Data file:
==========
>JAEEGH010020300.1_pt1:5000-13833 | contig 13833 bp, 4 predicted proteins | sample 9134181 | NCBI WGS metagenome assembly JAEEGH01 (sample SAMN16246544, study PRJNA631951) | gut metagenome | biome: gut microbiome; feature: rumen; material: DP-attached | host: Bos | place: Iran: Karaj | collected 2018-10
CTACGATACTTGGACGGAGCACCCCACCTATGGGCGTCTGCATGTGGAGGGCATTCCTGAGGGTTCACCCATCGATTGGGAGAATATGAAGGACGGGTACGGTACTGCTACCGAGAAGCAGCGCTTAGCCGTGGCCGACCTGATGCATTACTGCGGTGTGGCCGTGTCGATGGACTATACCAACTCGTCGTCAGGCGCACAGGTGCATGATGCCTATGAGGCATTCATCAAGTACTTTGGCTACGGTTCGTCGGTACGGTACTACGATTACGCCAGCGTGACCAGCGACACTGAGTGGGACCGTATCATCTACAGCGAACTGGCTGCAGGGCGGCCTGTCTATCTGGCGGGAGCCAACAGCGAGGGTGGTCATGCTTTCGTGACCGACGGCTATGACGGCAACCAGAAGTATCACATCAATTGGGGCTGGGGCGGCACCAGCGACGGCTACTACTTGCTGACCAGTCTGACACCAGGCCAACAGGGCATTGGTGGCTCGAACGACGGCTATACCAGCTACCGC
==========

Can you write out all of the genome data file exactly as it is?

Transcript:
>JAEEGH010020300.1_pt1:5000-13833 | contig 13833 bp, 4 predicted proteins | sample 9134181 | NCBI WGS metagenome assembly JAEEGH01 (sample SAMN16246544, study PRJNA631951) | gut metagenome | biome: gut microbiome; feature: rumen; material: DP-attached | host: Bos | place: Iran: Karaj | collected 2018-10
CTACGATACTTGGACGGAGCACCCCACCTATGGGCGTCTGCATGTGGAGGGCATTCCTGAGGGTTCACCCATCGATTGGGAGAATATGAAGGACGGGTACGGTACTGCTACCGAGAAGCAGCGCTTAGCCGTGGCCGACCTGATGCATTACTGCGGTGTGGCCGTGTCGATGGACTATACCAACTCGTCGTCAGGCGCACAGGTGCATGATGCCTATGAGGCATTCATCAAGTACTTTGGCTACGGTTCGTCGGTACGGTACTACGATTACGCCAGCGTGACCAGCGACACTGAGTGGGACCGTATCATCTACAGCGAACTGGCTGCAGGGCGGCCTGTCTATCTGGCGGGAGCCAACAGCGAGGGTGGTCATGCTTTCGTGACCGACGGCTATGACGGCAACCAGAAGTATCACATCAATTGGGGCTGGGGCGGCACCAGCGACGGCTACTACTTGCTGACCAGTCTGACACCAGGCCAACAGGGCATTGGTGGCTCGAACGACGGCTATACCAGCTACCGC